וָאֲצַוֶּה֙ אֶת־שֹׁ֣פְטֵיכֶ֔ם בָּעֵ֥ת הַהִ֖וא לֵאמֹ֑ר שָׁמֹ֤עַ בֵּֽין־אֲחֵיכֶם֙ וּשְׁפַטְתֶּ֣ם צֶ֔דֶק בֵּֽין־אִ֥ישׁ וּבֵֽין־אָחִ֖יו וּבֵ֥ין גֵּרֽוֹ: לֹֽא־תַכִּ֨ירוּ פָנִ֜ים בַּמִּשְׁפָּ֗ט כַּקָּטֹ֤ן כַּגָּדֹל֙ תִּשְׁמָע֔וּן לֹ֤א תָג֨וּרוּ֙ מִפְּנֵי־אִ֔ישׁ כִּ֥י הַמִּשְׁפָּ֖ט לֵֽאלֹהִ֣ים ה֑וּא וְהַדָּבָר֙ אֲשֶׁ֣ר יִקְשֶׁ֣ה מִכֶּ֔ם תַּקְרִב֥וּן אֵלַ֖י וּשְׁמַעְתִּֽיו:
And I commanded your judges at that time, saying, “Hear [disputes] between your brothers and judge justly between a man and his brother, and between his litigant. You shall not favor persons in judgment; [rather] you shall hear the small just as the great; you shall not fear any man, for the judgment is upon the Lord, and the case that is too difficult for you, bring to me, and I will hear it.”Devarim 1:16-17
This week we begin the book of Devarim. The historical narratives of the Torah are over and the children of Israel are gathered together and ready to enter the land of the promise. Moshe, however, is not allowed to enter the land. The scene is set for Moshe to deliver the great sermon to the children of Israel. The book of Devarim recounts the journey of the people of Hashem from slavery to freedom, from being a rabble to becoming a Nation. Moshe is not allowed to enter the land, so he spends a lot of time in the sermon rebuking the children of Israel for their behavior. Moshe also repeats many of the commandments that Hashem has given the children of Israel.
During this recap, Moshe retells for the children of Israel the appointing of judges. Devarim 1:13 tells us that the children of Israel themselves choose men of wisdom and understanding to be these judges. Their function is to resolve disputes between brothers. Disputes about what? Disputes about the Torah. In other words, these judges are to resolve questions of Halacha that come up within the Nation of Israel.
Many times in our “modern” understanding of Torah, we try to break down the mitzvot into different categories. Some are, we say, “ceremonial commandments,” some are “judgment commandments,” some are “vestigial commandments.” In doing so, we try to make certain commandments more important, and diminish the importance of other commandments. For instance, we say that there are only two really important commandments, love Hashem and love your neighbor is yourself. This is however, not what Yeshua taught.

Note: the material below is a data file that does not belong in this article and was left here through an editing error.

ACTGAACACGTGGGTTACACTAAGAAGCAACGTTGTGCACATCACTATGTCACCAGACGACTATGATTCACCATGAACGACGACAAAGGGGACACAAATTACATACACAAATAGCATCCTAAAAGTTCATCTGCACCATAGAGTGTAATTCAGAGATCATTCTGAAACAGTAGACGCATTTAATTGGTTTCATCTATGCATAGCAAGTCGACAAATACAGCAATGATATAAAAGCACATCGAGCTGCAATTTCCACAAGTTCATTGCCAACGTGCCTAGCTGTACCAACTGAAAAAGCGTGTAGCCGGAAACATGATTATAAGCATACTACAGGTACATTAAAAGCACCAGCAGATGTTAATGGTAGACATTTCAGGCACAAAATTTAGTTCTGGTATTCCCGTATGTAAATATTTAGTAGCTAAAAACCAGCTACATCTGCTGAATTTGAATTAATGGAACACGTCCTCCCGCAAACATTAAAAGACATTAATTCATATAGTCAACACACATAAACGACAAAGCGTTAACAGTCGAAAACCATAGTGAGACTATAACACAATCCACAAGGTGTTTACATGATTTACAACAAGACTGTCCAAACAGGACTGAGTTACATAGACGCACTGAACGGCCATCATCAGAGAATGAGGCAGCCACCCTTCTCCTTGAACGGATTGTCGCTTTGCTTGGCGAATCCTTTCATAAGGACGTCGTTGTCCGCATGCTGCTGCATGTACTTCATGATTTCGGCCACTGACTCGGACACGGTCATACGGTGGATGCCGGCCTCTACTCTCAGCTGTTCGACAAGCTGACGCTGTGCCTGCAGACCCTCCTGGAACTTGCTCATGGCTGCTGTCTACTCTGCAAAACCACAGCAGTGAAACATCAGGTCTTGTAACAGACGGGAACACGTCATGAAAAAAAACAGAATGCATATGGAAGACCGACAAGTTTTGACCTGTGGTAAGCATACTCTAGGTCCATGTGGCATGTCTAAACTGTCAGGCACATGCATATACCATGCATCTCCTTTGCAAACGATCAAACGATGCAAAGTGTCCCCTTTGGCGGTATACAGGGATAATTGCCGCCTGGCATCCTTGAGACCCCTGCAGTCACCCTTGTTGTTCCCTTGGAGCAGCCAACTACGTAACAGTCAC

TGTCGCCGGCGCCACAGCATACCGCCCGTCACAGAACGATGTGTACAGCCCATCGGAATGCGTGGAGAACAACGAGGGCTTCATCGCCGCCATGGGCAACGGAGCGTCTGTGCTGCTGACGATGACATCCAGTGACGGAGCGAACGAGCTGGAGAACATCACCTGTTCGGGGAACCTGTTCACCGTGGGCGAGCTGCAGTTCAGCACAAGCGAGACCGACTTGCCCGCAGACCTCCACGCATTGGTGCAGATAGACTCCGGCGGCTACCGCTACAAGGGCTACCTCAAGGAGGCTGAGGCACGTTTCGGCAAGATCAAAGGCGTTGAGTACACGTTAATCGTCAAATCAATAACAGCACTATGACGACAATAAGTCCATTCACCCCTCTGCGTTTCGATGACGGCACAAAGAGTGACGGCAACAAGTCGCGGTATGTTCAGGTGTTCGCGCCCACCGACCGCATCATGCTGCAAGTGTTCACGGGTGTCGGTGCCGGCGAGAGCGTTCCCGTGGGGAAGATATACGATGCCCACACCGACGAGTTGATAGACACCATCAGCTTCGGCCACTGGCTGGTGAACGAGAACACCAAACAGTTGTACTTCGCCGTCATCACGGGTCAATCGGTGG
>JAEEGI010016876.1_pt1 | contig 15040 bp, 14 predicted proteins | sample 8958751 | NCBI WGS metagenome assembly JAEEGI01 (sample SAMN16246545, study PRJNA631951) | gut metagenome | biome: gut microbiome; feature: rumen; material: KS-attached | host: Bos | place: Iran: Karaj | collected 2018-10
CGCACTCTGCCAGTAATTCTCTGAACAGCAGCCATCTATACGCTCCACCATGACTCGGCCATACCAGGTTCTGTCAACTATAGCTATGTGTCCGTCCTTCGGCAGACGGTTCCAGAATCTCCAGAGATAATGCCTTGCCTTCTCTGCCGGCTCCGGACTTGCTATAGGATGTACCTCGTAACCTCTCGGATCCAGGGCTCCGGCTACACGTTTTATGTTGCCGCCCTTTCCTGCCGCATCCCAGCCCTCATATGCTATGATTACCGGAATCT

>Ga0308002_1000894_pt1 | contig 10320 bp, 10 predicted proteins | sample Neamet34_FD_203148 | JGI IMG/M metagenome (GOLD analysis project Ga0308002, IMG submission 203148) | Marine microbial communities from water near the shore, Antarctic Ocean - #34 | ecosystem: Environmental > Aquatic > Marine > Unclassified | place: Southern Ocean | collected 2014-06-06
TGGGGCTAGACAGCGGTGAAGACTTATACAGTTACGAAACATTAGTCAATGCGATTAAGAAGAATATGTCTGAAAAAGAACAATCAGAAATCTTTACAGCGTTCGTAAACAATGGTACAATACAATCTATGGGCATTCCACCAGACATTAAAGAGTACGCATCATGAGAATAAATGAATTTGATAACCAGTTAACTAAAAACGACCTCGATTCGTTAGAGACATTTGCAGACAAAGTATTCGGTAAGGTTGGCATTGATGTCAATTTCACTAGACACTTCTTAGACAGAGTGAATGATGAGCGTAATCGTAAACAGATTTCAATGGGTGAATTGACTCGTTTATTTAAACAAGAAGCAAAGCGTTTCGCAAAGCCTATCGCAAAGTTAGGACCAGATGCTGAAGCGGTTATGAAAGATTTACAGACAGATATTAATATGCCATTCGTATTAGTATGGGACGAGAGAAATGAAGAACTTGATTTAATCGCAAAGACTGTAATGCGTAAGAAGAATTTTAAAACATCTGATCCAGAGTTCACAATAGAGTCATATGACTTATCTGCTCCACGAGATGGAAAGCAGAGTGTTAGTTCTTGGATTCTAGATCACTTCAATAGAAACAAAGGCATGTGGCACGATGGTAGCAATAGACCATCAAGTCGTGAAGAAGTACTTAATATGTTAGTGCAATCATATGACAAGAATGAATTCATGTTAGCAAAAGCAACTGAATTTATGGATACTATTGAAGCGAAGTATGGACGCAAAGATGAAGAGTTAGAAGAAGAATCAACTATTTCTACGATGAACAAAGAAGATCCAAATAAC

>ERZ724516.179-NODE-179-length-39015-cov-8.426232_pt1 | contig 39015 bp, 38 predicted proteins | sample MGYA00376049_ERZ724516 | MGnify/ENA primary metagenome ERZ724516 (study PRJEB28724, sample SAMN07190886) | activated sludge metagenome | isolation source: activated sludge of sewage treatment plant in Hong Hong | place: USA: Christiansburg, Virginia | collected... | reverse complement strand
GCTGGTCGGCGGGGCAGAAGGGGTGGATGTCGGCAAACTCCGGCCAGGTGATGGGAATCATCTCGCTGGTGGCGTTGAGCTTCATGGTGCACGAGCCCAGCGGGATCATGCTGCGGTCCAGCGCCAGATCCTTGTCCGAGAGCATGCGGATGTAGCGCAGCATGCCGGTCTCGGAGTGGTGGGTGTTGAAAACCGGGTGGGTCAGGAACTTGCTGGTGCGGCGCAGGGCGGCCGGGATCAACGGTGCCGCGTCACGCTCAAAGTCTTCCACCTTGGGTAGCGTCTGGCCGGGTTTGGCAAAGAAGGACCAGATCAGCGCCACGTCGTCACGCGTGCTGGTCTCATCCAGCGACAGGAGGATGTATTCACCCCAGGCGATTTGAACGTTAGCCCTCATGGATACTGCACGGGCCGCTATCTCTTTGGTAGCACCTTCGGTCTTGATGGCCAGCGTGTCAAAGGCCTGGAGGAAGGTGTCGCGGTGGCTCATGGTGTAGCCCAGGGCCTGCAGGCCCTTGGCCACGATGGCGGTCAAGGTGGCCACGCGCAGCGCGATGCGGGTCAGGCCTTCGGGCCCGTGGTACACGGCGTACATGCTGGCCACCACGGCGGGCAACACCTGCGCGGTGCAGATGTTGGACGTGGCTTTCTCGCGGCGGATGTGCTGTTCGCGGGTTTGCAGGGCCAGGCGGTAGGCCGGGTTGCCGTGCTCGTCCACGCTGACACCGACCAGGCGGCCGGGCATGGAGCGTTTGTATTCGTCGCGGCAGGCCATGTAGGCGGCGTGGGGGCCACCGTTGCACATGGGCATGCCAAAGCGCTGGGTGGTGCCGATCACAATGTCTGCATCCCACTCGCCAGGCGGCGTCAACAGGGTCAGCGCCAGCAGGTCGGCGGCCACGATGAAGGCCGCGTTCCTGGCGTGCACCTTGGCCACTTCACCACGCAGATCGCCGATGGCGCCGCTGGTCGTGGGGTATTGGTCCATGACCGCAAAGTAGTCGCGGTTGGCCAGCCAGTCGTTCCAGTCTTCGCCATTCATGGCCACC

“Don’t think that I have come to abolish the Torah or the Prophets. I have come not to abolish but to complete.Yes indeed! I tell you that until heaven and earth pass away, not so much as a yud or a stroke will pass from the Torah — not until everything that must happen has happened. So whoever disobeys the least of these mitzvot and teaches others to do so will be called the least in the Kingdom of Heaven. But whoever obeys them and so teaches will be called great in the Kingdom of Heaven.Matthew 5:17-19
Yeshua is clear, all the commandments are important. Therefore, the function of the judges in determining for all of Israel how Israel is to follow the commandments is very important.
Verse 16 explains that Moshe tells the judges they are to שָׁמֹ֤עַ, that is, hear (disputes). The word hear is in the present participle. The idea is that the action of hearing is an action that is continuing, even until today. Moshe, under instructions from Hashem, creates the system that Israel will use to determine how Israel will follow Hashem’s commandments. The system of halacha is established as instructed by Hashem. It is important to see that these are men of wisdom and understanding that are appointed judges. Hashem does not dictate to individuals within Israel how Torah is to be followed, rather, Torah is to be interpreted by judges who are chosen by the children of Israel. Understanding the function of practical Torah comes from men of wisdom within Israel. Practical Torah, that is, how to apply the Torah that was given from the mouth of God and the hand of Moshe, is determined by judges through the process of dispute. This process of the development of understanding Halacha continues to be passed down within the children of Israel until the time of Ezra. Ezra refines this process and set in motion the methodology for developing the halacha that we have today. All of this began with the children of Israel in the wilderness as retold by Moshe Rabeinu in his great sermon, the book of Devarim.